Temnozor - _Folkstorm of the Azure Nights_
(Stellar Winter, 2006)
by: Quentin Kalis (9 out of 10)
_Horizons..._, the predecessor to Temnozor's latest offering, was an amazing album that can quite rightly be regarded as the epitome of Russian metal. Simplistic yet catchy riffs, folksy melodies accompanied by flute and clean bombastic vocals defined this landmark. Temnozor have little reason to deviate too far from this template, maintaining a consistency of sound for a band that gains and loses members more frequently than Cradle of Filth and who reputedly had up to sixteen members at one stage.

But there are some changes, the most significant of which is the downgrading of the folk elements prevalent on earlier releases in favour of both electric and acoustic guitar. But more subtle changes are noticeable as well, such as greater variety within songs.

One song in particular deserves special mention, and that is album closer "Tell Me, Ye Scarlet Dewscented Sunrises". Said to be in the style of "old archaic Russian folk poetry", it consists purely of swathes of synths and a lone tenor backed up by a group of baritone. The effect is stunning and is possibly Temnozor's most powerful moment. On the other hand, "Watch the Falcon Fly" is their weakest moment since _Sorcery Is Strengthening the Black Glory of Rus_ and overflows with cheesy sloganeering. ("Pagan Metal War!!") Is it a coincidence that this also happens to be the sole English song on the CD? The remaining songs are much, much better than this dreary exercise, but not quite as excellent as the album closer.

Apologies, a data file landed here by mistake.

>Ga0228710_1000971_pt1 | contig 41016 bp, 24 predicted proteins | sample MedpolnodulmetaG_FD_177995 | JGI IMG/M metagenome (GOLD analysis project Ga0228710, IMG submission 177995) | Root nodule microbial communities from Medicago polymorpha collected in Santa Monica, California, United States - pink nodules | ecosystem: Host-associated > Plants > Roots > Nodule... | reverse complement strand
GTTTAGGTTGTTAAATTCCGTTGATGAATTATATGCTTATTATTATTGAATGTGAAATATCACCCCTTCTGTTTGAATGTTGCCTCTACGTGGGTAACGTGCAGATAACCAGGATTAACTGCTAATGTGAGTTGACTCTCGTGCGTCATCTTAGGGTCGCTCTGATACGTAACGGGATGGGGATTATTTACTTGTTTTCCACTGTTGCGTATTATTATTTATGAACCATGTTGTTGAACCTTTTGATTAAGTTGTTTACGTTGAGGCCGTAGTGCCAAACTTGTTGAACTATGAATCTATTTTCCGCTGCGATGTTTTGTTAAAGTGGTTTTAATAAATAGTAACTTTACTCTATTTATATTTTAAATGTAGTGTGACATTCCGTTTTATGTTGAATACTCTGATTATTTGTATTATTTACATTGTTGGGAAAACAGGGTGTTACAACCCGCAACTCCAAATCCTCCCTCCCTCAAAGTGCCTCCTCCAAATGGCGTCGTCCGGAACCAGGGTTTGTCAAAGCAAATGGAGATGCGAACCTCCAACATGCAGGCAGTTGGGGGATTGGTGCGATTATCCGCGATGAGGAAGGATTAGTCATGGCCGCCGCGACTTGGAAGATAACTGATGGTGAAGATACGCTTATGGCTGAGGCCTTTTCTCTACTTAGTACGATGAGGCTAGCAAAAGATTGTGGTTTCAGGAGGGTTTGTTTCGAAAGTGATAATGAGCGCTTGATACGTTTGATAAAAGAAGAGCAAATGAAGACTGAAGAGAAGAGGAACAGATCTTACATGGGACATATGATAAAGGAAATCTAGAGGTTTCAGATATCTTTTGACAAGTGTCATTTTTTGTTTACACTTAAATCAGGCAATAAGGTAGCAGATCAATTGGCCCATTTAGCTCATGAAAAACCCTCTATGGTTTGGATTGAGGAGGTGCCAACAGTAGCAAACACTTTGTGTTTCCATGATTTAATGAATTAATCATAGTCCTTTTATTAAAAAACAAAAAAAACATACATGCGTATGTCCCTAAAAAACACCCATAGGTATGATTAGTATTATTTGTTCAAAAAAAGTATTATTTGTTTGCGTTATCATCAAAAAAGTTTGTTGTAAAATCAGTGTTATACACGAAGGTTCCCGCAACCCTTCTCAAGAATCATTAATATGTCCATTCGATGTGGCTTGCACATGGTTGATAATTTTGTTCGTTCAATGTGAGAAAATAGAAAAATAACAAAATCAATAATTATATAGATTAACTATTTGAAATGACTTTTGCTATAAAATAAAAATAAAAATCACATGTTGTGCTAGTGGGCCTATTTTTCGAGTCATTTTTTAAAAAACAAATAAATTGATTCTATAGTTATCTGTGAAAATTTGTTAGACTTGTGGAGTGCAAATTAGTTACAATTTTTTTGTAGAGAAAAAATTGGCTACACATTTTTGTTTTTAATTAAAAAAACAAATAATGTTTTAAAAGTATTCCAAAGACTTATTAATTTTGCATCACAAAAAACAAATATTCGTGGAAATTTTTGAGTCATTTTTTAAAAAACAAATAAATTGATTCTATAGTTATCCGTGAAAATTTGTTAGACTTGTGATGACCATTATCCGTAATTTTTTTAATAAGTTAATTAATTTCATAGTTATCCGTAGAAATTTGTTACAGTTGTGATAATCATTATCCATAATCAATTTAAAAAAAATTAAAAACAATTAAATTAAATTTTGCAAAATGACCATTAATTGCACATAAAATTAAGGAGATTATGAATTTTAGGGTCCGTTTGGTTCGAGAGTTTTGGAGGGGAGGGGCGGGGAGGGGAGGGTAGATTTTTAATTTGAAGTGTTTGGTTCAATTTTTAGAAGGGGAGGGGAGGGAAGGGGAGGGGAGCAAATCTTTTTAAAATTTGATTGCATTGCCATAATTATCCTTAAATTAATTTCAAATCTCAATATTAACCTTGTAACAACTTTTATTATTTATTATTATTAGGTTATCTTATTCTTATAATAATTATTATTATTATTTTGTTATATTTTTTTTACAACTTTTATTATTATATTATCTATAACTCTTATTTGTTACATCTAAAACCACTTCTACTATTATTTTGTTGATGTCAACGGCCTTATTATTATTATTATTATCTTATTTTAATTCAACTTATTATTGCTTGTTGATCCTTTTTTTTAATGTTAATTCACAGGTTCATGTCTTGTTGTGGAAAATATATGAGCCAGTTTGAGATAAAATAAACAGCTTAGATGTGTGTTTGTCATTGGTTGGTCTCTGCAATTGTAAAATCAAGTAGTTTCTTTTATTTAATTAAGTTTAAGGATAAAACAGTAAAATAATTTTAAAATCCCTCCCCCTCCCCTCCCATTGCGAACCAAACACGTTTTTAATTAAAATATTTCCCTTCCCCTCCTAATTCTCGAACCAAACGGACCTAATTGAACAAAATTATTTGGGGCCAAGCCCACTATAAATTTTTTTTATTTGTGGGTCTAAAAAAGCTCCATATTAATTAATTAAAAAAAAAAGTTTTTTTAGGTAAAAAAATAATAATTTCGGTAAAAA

As far as lyrics are concerned, the translations are adequate to impart the general direction of the song, but the poetic nuances which I am assured the Russian lyrics possess seem to have been lost in translation. Yet for a band synonymous with NSBM, I detect very little overt NS content, as the lyrics seem to be primarily focused around an atavistic heathen sense of nationalism -- which is not the same as National Socialism -- and a Pagan reverence for the natural world.

While it does not quite reach the lofty heights its predecessor, _Folkstorm of the Azure Nights_ is sufficiently good to sustain Temnozors hallowed place in the pantheon of Slavic metal greats. However, with some stiff competition from Kroda and Nokturnal Mortum, Temnozor will have to try harder for the follow-up (apparently due in January 2007) if they wish to retain their prime position.

Contact: http://www.thepaganfront.com/stellarwinter/eng.html

(article published 5/10/2006)

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